When Republican Gov. John N. Dalton was in office here a few years ago, there were few businessmen who had easier access to the statehouse than a small-town lawyer from Southwest Virginia named James W. McGlothlin.
McGlothlin made a killing in the coal boom of the early 1970s and then became a big contributor to state political campaigns. During Dalton's 1977 race for governor, McGlothlin and his partners at United Coal Co. in Bristol contributed an estimated $140,000--an investment that helped win him a seat on the Virginia Port Authority and invitations to accompany the governor on coal export missions out of the state.
In 1981, however, McGlothlin showered his largesse on Democrat Charles S. Robb. In January of that election year, he and Virginia Coal Association lobbyist Blaine Carter staged an unprecedented $25,000-a-ticket Robb fund-raiser at United Coal's dining room, flying in Robb, then lieutenant governor, and other Democrats from Richmond on coal company jets. When Robb flew out a few hours later, his campaign was richer by more than $250,000.
McGlothlin, who since has been named by Robb to the Governor's Advisory Board on Industrial Development, symbolizes the steadily growing political power of Virginia's coal industry. Tucked away in an isolated corner of the state that was long forgotten by most officials in Richmond, McGlothlin and other coal executives have in recent years found themselves assiduously courted and stroked by governors, senators, congressmen and state legislators.
"What the industry has done, in effect, has been to buy up all the politicians of both parties," charges State Sen. Ray Garland, a Roanoke Republican and an industry critic. State officials have "allowed the industry to write its own ticket," he says. "The general attitude is, 'You tell us what you want done and we'll do it.' "
It is a complaint, first heard under Republican Dalton, that is being openly repeated under Democrat Robb. On issues ranging from coal mine safety to environmental regulations, critics say the Robb administration has allowed the industry to influence and, in some cases, shape state policies.
"I think it's regrettable that there's a suggestion of improper influence," Robb said in a recent interview when asked about his relations with the state's coal executives. "No question about the fact that with most of the major campaign givers, I have had a personal relationship that does indeed flow from that kind of financial assistance.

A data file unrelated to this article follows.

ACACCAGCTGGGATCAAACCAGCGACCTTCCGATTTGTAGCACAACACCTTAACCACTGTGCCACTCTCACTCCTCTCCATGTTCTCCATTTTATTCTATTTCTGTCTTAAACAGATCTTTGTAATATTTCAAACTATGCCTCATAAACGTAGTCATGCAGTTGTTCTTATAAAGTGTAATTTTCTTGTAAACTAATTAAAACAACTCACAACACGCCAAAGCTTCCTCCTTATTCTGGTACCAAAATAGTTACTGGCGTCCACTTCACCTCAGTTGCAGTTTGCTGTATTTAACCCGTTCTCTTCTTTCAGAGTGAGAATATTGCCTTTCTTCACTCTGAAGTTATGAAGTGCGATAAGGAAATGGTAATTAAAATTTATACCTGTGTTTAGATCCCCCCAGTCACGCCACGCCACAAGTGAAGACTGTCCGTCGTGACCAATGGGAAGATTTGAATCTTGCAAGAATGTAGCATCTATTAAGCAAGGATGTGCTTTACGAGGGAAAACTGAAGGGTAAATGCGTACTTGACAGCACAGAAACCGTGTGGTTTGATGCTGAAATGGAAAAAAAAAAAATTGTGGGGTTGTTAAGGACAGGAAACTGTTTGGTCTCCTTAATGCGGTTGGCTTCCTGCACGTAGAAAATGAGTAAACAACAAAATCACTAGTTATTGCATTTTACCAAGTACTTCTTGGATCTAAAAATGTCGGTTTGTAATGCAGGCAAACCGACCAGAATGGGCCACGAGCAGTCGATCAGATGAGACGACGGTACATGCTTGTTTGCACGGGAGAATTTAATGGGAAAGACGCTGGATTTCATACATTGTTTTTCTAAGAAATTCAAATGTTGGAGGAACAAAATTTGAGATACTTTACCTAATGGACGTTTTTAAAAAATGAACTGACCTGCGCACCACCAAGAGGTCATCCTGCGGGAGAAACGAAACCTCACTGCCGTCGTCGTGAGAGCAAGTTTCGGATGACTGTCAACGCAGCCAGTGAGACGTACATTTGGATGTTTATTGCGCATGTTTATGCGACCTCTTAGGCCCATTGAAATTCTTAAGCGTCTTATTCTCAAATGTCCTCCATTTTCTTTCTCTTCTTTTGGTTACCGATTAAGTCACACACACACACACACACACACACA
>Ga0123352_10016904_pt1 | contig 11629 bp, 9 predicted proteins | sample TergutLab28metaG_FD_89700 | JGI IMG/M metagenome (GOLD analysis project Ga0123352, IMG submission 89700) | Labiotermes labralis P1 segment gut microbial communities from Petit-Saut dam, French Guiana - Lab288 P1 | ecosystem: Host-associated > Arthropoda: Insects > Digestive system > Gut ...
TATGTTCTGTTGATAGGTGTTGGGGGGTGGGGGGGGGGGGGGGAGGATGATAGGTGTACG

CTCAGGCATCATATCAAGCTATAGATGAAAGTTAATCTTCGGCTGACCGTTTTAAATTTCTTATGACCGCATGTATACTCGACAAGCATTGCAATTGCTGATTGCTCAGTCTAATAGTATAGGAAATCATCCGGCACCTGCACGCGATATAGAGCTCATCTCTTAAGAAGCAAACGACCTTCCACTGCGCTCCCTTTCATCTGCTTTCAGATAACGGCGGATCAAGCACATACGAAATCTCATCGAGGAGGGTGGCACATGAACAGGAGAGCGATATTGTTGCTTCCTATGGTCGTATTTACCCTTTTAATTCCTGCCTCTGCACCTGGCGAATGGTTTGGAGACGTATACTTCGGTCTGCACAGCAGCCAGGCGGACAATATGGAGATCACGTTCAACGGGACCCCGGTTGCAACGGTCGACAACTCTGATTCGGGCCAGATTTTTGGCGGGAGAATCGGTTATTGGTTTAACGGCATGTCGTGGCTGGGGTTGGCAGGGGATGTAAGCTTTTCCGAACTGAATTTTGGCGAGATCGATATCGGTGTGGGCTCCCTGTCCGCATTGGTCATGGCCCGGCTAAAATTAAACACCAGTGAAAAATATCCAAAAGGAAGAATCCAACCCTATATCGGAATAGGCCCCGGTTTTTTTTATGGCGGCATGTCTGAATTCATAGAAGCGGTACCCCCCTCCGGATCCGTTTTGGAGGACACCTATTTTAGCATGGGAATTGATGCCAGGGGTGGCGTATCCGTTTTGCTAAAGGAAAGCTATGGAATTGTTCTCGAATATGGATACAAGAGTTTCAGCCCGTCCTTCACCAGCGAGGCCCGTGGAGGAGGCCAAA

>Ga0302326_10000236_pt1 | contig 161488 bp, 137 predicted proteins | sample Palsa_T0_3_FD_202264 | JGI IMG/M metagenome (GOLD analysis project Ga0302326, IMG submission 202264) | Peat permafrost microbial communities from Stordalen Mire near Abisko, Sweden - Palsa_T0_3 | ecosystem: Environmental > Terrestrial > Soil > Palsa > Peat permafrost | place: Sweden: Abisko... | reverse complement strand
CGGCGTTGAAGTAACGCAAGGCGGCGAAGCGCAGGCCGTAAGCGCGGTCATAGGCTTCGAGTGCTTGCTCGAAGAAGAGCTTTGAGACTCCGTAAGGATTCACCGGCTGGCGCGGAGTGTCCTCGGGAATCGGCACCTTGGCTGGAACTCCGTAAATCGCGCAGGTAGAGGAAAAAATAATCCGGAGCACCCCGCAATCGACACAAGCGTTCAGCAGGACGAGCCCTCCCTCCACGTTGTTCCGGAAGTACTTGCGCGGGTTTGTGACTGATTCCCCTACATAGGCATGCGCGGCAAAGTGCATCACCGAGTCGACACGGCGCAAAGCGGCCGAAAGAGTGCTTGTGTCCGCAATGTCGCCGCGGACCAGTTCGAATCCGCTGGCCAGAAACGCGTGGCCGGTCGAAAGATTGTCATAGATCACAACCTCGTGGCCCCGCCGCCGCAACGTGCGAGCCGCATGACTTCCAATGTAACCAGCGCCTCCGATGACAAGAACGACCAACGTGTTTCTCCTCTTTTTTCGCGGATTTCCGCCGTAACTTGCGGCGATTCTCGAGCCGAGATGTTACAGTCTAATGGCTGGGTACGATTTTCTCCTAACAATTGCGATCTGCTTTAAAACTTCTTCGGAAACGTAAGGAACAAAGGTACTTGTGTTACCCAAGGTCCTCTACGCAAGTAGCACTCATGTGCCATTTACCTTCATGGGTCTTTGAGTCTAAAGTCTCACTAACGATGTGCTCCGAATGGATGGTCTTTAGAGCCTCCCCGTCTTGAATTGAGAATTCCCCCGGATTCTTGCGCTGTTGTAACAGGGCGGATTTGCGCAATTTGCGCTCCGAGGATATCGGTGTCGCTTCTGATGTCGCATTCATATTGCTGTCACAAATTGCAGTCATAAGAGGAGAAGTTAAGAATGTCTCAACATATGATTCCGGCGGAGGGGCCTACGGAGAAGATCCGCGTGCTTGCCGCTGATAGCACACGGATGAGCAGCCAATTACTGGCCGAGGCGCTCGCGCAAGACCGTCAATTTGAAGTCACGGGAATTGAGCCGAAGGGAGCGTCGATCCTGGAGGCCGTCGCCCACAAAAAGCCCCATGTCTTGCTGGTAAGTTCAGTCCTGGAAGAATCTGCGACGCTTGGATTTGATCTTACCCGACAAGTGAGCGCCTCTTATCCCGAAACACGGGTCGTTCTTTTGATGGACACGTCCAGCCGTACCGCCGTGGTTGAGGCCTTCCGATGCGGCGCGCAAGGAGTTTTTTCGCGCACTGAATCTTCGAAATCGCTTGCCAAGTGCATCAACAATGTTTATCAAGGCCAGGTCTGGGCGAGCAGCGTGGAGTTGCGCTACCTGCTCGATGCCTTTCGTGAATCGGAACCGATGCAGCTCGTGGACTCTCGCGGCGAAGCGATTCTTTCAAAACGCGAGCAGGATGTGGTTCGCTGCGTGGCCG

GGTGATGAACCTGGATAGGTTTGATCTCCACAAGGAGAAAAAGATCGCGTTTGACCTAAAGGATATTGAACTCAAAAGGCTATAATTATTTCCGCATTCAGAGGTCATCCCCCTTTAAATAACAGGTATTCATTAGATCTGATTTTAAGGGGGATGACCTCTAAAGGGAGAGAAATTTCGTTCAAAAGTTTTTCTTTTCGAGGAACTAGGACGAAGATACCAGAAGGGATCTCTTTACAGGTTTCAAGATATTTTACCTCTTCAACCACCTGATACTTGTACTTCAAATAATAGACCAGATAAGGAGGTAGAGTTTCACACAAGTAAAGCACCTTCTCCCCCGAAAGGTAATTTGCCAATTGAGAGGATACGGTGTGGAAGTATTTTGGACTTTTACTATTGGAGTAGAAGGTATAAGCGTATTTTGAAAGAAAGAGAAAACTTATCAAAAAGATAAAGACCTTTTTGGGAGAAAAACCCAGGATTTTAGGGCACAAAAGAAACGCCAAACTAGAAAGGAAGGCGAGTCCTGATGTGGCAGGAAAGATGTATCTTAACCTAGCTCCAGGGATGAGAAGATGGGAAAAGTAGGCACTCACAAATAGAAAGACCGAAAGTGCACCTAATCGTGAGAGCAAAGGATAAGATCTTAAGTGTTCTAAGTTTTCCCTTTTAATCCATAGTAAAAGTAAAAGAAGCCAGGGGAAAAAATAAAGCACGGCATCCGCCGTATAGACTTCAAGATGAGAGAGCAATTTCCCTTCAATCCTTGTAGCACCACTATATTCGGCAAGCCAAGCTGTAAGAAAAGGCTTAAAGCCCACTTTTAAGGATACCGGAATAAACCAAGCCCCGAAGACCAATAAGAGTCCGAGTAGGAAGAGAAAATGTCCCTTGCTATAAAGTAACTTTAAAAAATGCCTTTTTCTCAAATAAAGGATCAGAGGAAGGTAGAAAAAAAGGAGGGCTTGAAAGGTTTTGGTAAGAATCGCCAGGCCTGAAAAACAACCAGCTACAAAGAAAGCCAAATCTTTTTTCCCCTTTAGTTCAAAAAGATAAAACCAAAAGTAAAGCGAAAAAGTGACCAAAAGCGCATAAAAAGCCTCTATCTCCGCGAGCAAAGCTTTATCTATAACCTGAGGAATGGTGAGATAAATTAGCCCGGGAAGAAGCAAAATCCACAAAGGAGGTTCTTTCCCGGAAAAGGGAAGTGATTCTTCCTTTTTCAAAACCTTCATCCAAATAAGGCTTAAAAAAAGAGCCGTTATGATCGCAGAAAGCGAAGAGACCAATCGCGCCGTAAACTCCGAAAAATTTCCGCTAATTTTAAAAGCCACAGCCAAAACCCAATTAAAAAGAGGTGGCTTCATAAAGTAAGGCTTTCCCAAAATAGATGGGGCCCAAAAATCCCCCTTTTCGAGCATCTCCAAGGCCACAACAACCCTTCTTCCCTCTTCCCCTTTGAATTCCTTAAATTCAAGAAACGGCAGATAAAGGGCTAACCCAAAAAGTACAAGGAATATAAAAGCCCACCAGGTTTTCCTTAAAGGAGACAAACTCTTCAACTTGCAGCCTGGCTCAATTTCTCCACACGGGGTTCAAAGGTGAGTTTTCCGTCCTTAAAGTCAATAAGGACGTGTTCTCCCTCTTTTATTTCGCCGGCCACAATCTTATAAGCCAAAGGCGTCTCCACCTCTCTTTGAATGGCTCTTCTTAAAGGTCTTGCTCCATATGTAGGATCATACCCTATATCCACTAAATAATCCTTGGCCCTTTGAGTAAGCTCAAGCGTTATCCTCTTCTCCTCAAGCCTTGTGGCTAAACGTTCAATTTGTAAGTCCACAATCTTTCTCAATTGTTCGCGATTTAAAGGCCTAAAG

"If I get a call or an invitation from one of those individuals, I would attempt to respond . . . and yes, there is probably a relationship between the things you do in that capacity." But those relationships, the governor says, have "nothing to do with decisions on the merits that affect state interests."
Environmentalists and others, notably the United Mine Workers--who endorsed Robb for governor--are skeptical.
About a month after Robb took office, a UMW delegation called on Betty Diener, the governor's new secretary of commerce, urging her to replace Chief Mine Inspector McLynn Sharpe, a former Westmoreland Coal Co. official appointed by Dalton, with somebody who wasn't tied to the coal industry.
"The first thing we were told when we talked to Diener was: 'You know, the coal companies contributed a lot of money to the governor's campaign,' " said UMW lobbyist Hobart Honaker. "We told her we didn't think that should have anything to do with miner safety."
Although Sharpe eventually was replaced, the UMW wasn't any happier with his successor. Robb appointed Harry Dean Childress, an official of Clinchfield Coal Co., which had contributed $32,000 to Robb's election. Last month, disclosures that Childress owned nearly $19,000 in stock in the Pittston Co., Clinchfield's corporate parent, produced a storm of criticism in the coal fields and led Robb to remove him as head of the state's investigation into a June 21 explosion at a Clinchfield mine that killed seven miners.
While Diener, Childress' boss, says she does not remember making the precise comments recalled by Honaker, she said that she "tells everybody that the coal companies have historically contributed very large amounts of money to both parties.
"What that gets from me is an awful lot of attention," says Diener, a former dean of business administration at a Norfolk college. "They're one of the largest industries in the state.
"I love these guys the coal operators ; I think they're neat. There's not a hidden bone in their body." But she hastens to add, "I make it a point to talk to everybody"--including union and environmental groups as well as industry leaders. "I think that's very different in this administration," she says.
While few dispute that the Robb administration has made a determined effort to reach a more diverse constituency, critics say basic state policies on coal haven't changed since the Dalton days. Most prominently, there is the continuing feud between the state and the federal government over environmental controls on surface mining -- an issue on which some environmentalists say Robb is more conservative than Interior Secretary James Watt.